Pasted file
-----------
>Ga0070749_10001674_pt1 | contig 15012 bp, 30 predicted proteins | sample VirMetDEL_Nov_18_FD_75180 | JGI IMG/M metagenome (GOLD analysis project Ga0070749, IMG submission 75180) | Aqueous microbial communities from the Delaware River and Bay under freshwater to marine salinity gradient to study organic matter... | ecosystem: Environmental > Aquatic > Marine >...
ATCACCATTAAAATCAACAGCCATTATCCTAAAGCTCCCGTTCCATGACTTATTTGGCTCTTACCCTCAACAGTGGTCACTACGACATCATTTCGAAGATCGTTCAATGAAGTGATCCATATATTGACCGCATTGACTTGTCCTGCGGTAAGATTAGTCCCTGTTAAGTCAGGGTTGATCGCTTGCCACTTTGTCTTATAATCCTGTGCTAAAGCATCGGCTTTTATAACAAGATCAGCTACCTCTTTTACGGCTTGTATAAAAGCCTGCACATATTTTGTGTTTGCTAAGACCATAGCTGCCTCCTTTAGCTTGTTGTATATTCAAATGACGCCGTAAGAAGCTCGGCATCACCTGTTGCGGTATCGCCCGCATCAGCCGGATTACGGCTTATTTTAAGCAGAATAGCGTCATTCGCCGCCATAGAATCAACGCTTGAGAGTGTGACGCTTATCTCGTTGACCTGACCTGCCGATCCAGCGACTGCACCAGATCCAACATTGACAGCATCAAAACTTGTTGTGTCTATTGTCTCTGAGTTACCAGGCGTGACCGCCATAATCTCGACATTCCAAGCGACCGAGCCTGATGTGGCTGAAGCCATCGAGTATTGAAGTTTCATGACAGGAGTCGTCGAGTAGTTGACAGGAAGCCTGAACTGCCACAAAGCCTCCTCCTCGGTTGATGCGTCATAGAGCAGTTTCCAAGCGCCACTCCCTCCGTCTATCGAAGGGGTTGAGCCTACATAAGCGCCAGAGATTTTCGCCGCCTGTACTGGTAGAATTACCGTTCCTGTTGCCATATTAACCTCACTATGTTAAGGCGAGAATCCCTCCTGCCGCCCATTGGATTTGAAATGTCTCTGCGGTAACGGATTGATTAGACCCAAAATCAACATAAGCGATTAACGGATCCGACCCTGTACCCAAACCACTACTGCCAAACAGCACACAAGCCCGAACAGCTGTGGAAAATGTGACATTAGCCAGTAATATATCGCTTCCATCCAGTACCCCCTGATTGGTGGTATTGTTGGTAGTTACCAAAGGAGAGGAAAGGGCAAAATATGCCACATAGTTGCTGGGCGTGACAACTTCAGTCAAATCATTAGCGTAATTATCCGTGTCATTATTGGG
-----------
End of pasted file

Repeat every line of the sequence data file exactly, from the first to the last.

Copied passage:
>Ga0070749_10001674_pt1 | contig 15012 bp, 30 predicted proteins | sample VirMetDEL_Nov_18_FD_75180 | JGI IMG/M metagenome (GOLD analysis project Ga0070749, IMG submission 75180) | Aqueous microbial communities from the Delaware River and Bay under freshwater to marine salinity gradient to study organic matter... | ecosystem: Environmental > Aquatic > Marine >...
ATCACCATTAAAATCAACAGCCATTATCCTAAAGCTCCCGTTCCATGACTTATTTGGCTCTTACCCTCAACAGTGGTCACTACGACATCATTTCGAAGATCGTTCAATGAAGTGATCCATATATTGACCGCATTGACTTGTCCTGCGGTAAGATTAGTCCCTGTTAAGTCAGGGTTGATCGCTTGCCACTTTGTCTTATAATCCTGTGCTAAAGCATCGGCTTTTATAACAAGATCAGCTACCTCTTTTACGGCTTGTATAAAAGCCTGCACATATTTTGTGTTTGCTAAGACCATAGCTGCCTCCTTTAGCTTGTTGTATATTCAAATGACGCCGTAAGAAGCTCGGCATCACCTGTTGCGGTATCGCCCGCATCAGCCGGATTACGGCTTATTTTAAGCAGAATAGCGTCATTCGCCGCCATAGAATCAACGCTTGAGAGTGTGACGCTTATCTCGTTGACCTGACCTGCCGATCCAGCGACTGCACCAGATCCAACATTGACAGCATCAAAACTTGTTGTGTCTATTGTCTCTGAGTTACCAGGCGTGACCGCCATAATCTCGACATTCCAAGCGACCGAGCCTGATGTGGCTGAAGCCATCGAGTATTGAAGTTTCATGACAGGAGTCGTCGAGTAGTTGACAGGAAGCCTGAACTGCCACAAAGCCTCCTCCTCGGTTGATGCGTCATAGAGCAGTTTCCAAGCGCCACTCCCTCCGTCTATCGAAGGGGTTGAGCCTACATAAGCGCCAGAGATTTTCGCCGCCTGTACTGGTAGAATTACCGTTCCTGTTGCCATATTAACCTCACTATGTTAAGGCGAGAATCCCTCCTGCCGCCCATTGGATTTGAAATGTCTCTGCGGTAACGGATTGATTAGACCCAAAATCAACATAAGCGATTAACGGATCCGACCCTGTACCCAAACCACTACTGCCAAACAGCACACAAGCCCGAACAGCTGTGGAAAATGTGACATTAGCCAGTAATATATCGCTTCCATCCAGTACCCCCTGATTGGTGGTATTGTTGGTAGTTACCAAAGGAGAGGAAAGGGCAAAATATGCCACATAGTTGCTGGGCGTGACAACTTCAGTCAAATCATTAGCGTAATTATCCGTGTCATTATTGGG